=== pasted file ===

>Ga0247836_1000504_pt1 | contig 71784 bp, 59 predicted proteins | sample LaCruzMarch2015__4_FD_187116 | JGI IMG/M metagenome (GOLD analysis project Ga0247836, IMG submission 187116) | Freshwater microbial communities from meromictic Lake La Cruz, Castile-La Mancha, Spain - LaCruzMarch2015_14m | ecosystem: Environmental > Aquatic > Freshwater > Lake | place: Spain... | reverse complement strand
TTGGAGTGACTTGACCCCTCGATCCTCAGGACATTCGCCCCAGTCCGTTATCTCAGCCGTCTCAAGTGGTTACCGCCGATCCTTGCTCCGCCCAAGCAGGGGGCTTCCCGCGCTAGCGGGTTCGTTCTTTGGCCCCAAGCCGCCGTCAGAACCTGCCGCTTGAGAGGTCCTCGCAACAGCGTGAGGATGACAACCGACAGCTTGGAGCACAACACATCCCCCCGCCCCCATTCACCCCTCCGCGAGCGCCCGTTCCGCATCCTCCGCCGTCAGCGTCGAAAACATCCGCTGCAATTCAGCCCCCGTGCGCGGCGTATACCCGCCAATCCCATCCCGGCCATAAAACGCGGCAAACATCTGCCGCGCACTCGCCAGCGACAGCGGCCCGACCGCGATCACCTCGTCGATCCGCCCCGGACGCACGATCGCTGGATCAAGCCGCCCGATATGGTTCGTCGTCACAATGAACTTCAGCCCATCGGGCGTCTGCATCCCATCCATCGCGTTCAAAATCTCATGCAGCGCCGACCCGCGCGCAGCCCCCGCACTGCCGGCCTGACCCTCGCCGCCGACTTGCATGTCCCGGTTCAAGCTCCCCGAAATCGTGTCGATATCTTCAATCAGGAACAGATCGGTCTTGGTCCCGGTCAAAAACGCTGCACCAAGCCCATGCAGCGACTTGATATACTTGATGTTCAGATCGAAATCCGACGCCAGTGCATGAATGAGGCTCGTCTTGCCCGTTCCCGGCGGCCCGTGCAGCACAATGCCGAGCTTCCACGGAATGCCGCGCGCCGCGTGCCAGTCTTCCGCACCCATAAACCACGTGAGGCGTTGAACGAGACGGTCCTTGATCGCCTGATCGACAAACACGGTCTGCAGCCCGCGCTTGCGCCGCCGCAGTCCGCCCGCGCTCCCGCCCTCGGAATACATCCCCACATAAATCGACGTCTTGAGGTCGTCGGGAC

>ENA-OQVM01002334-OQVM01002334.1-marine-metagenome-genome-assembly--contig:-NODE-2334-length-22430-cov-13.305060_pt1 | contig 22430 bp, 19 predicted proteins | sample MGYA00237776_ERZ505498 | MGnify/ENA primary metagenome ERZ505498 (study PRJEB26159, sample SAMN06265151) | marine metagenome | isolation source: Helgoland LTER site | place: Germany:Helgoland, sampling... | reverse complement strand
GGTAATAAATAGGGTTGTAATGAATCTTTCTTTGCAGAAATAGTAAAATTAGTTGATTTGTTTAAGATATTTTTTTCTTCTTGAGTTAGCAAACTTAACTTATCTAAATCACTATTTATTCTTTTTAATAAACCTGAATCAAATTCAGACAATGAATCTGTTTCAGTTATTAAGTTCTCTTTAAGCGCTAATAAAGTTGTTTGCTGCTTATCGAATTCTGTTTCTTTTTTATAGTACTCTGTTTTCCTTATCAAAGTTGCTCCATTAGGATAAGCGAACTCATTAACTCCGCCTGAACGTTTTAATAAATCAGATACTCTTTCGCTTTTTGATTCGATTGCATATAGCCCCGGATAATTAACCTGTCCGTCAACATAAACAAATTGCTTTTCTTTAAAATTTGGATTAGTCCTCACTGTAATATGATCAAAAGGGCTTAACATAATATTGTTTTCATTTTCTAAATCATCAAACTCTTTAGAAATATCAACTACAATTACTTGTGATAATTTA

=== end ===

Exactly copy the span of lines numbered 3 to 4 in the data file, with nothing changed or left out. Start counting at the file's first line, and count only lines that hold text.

>ENA-OQVM01002334-OQVM01002334.1-marine-metagenome-genome-assembly--contig:-NODE-2334-length-22430-cov-13.305060_pt1 | contig 22430 bp, 19 predicted proteins | sample MGYA00237776_ERZ505498 | MGnify/ENA primary metagenome ERZ505498 (study PRJEB26159, sample SAMN06265151) | marine metagenome | isolation source: Helgoland LTER site | place: Germany:Helgoland, sampling... | reverse complement strand
GGTAATAAATAGGGTTGTAATGAATCTTTCTTTGCAGAAATAGTAAAATTAGTTGATTTGTTTAAGATATTTTTTTCTTCTTGAGTTAGCAAACTTAACTTATCTAAATCACTATTTATTCTTTTTAATAAACCTGAATCAAATTCAGACAATGAATCTGTTTCAGTTATTAAGTTCTCTTTAAGCGCTAATAAAGTTGTTTGCTGCTTATCGAATTCTGTTTCTTTTTTATAGTACTCTGTTTTCCTTATCAAAGTTGCTCCATTAGGATAAGCGAACTCATTAACTCCGCCTGAACGTTTTAATAAATCAGATACTCTTTCGCTTTTTGATTCGATTGCATATAGCCCCGGATAATTAACCTGTCCGTCAACATAAACAAATTGCTTTTCTTTAAAATTTGGATTAGTCCTCACTGTAATATGATCAAAAGGGCTTAACATAATATTGTTTTCATTTTCTAAATCATCAAACTCTTTAGAAATATCAACTACAATTACTTGTGATAATTTA